About Baltic Sea Festival
It didn’t take long for The Baltic Sea Festival, held in Berwaldhallen, Stockholm, to establish itself as one of Northern Europe’s greatest, most indispensable festivals. The combination of classical music, the idea of fostering community spirit among the Baltic countries, and the focus on the sensitive Baltic Sea environment has evoked a widespread regional response, with many governments actively supporting the festival. But how did it all start?
Back in 1999…
A bright summer night in St. Petersburg. A boat trip on the placid waters of the Neva. Great food and drink. Emotions flow freely, new friendships are forged and big ideas expressed.
Michael Tydén, Managing Director of Berwaldhallen, and conductors Esa-Pekka Salonen and Valery Gergiev, are outdoing each other using the kind of platitudes that represent the truth when spoken at the right time. Although they don’t discuss the festival as such, they all feel certain that this time – ten years after the fall of the Berlin Wall – is the right time to set up a big, collaborative music project based around the Baltic Sea. Two months later, the idea is discussed again over lunch at the Lyon restaurant in Helsinki. Esa-Pekka Salonen and Michael Tydén immediately start imagining concerts, Baltic Sea boat trips, and ways to inspire environmental commitment to the long-suffering inland sea. What they don’t realize at this point is that they’re already outlining what is soon to become Stockholm’s first big-time classical music festival.
Planning it all
In February 2000, Valery Gergiev is thrilled to find out that plans are being made. When Michael Tydén and Esa-Pekka Salonen visit him during a rehearsal at Baden Baden the following year, it becomes clear that this is the team that will make the festival dream come true. After enjoying a tasty dinner they walk back to the hotel, arm in arm. Had it not been for the chauffeured Mercedes right behind them, they might have been taken for three merry students coming home from their graduation party. And that’s how it feels, too – that this is the beginning of something big. The festival is definitely going to happen, and anything seems possible.
Time to get real
In June 2002, the team gives a press conference at Stockholm’s Grand Hotel to announce the first festival, which is going to take place in 2003. WWF, the former World Wildlife Fund, becomes actively involved in order to add authority to the festival’s environmental agenda. Meanwhile, Esa-Pekka Salonen tries explaining to his children why the water at their holiday-home near Helsinki is deteriorating. It’s obvious to him, as well as to bird-watcher Michael Tydén, that one of the festival’s purposes will be to draw attention to the pollution of the Baltic Sea.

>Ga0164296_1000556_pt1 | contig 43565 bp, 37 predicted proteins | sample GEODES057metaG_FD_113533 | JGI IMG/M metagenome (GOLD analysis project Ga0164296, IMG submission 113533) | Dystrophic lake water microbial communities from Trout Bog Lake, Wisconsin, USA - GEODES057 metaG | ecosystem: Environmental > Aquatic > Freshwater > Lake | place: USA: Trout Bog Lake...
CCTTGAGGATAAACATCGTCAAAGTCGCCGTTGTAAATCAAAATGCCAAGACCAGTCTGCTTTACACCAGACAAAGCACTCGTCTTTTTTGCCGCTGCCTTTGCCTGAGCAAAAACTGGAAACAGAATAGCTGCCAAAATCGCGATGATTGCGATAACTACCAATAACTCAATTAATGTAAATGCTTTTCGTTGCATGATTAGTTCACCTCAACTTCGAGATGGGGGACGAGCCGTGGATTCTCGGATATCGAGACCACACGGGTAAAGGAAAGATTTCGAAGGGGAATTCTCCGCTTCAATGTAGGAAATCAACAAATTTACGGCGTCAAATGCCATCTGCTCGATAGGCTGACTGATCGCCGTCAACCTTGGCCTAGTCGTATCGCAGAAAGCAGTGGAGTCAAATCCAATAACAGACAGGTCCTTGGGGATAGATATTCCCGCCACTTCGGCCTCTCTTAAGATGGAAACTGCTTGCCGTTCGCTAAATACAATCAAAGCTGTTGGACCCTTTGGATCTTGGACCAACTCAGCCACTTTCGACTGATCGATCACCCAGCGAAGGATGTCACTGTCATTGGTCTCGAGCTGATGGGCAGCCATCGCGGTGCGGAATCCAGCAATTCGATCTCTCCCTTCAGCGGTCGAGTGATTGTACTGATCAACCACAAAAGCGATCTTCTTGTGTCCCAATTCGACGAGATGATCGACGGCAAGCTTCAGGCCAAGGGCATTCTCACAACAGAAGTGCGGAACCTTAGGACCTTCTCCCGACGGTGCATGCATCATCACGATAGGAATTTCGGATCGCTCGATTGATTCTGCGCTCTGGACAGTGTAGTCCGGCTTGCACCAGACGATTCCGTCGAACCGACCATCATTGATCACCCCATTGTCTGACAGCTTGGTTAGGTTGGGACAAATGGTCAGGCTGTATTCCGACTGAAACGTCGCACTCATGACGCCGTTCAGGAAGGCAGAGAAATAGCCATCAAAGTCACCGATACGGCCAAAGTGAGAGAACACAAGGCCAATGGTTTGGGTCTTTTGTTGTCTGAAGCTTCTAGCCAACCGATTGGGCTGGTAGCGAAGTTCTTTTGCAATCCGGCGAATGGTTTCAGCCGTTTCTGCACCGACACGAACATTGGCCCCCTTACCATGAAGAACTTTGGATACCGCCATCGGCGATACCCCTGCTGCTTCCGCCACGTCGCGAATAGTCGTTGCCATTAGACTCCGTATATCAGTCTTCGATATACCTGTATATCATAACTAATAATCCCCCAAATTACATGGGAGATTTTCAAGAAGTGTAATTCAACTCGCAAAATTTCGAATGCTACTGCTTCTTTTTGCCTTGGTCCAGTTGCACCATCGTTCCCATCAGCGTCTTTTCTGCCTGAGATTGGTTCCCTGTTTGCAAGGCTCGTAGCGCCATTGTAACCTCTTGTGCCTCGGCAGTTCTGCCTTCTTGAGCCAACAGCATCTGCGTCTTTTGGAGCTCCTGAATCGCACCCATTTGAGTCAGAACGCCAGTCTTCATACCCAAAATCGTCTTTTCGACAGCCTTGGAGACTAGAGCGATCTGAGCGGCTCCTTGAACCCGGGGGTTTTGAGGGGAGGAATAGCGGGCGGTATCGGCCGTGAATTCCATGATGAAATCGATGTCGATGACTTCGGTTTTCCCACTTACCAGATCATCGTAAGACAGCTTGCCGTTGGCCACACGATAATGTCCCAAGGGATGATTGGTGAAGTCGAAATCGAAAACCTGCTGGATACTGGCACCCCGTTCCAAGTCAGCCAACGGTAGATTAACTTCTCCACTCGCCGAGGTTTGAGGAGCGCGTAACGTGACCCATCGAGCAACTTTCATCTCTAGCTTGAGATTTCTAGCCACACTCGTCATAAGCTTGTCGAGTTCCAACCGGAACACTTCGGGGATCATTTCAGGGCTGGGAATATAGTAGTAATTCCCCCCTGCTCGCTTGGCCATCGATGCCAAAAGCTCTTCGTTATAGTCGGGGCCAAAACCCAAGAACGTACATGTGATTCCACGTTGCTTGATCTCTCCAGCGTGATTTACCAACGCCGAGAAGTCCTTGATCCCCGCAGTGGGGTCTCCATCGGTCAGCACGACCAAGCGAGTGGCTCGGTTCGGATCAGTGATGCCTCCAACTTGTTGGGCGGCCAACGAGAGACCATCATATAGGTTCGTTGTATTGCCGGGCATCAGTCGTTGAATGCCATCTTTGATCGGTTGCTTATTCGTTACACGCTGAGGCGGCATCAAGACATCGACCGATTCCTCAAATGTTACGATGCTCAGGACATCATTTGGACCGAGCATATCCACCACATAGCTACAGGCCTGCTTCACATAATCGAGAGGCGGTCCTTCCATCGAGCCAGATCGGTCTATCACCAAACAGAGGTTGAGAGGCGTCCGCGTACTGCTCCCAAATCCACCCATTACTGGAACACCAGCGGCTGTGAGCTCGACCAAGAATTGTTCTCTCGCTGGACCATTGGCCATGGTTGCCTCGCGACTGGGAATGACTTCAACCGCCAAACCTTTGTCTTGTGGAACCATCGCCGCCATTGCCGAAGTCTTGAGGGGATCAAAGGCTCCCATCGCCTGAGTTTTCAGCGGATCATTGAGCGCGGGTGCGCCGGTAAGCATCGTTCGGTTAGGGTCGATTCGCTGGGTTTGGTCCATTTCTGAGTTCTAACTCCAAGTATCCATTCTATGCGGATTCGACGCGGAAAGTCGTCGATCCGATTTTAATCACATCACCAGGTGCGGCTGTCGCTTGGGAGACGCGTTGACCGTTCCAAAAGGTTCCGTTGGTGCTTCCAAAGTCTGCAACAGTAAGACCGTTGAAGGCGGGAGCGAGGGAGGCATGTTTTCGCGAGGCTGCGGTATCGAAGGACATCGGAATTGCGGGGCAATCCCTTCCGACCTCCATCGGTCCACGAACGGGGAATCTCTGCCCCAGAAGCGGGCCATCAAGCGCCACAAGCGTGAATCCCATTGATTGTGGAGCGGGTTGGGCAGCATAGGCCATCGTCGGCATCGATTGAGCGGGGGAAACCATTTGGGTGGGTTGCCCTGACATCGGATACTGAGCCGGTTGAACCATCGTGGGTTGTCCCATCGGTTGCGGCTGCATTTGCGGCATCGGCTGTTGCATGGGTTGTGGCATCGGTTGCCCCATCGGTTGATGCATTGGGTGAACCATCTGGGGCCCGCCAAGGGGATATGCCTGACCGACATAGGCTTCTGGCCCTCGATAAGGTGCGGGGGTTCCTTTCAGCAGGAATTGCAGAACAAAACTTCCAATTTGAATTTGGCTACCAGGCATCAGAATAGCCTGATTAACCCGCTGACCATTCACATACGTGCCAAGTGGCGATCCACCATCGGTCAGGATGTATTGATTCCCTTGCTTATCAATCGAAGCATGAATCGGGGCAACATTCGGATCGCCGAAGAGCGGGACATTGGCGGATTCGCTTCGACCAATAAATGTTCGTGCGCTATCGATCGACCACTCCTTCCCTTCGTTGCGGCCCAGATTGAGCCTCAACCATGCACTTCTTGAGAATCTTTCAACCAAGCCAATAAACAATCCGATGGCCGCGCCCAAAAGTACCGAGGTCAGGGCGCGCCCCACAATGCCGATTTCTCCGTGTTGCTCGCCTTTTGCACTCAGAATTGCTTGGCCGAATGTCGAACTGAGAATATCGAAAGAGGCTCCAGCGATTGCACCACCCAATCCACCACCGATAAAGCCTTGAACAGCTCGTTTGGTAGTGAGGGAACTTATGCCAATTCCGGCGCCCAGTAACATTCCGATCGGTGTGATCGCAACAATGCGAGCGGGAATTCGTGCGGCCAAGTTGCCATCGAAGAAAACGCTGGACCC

The first Festival
The first Baltic Sea Festival was a success before the music even began. Five full-size orchestras, as well as world-class choirs and soloists, had been brought in. It’s fair to say that in terms of logistics, one Baltic Sea Festival could easily outshine ten rock festivals. The event also reinforced the idea of the Baltic Sea as a connecting inland sea and as a means of communication, instead of an alienating political border. When festival goers looked at the map, they were often amazed to discover how close these countries really are, geographically. This, alone, is a major success. When people open their eyes and see how similar they are to each other, and realize that we have a shared responsibility for the arts and for the natural environment – that’s when change is possible. And music is an outstanding agent of change.
Living the dream
Since it first took off in 2003, the festival has grown and evolved. The dream of taking music out to sea, and to involve more areas around the Baltic Sea, has been realised through the partnership with Tallink Silja. The festival has become an arena for great musical experiences, and a place where musical meetings will keep strengthening our common interests in the Baltic Sea, and in our own future, for many years to come.
”Our primary interest is to present the very best musical and artistic products from the Baltic Sea region. The second aspect is to bring emerging phenomena and ensembles to the forefront. The third aspect is political and environmental. I’m not so naïve that I believe that classical musicians will be able to save the Baltic Sea from environmental abuse. But I do believe that our chances to improve the situation will be much greater if we contribute to raising the general consciousness, by permeating the festival with an ecological theme.” Esa-Pekka Salonen, Baltic Sea Festival Artistic Director.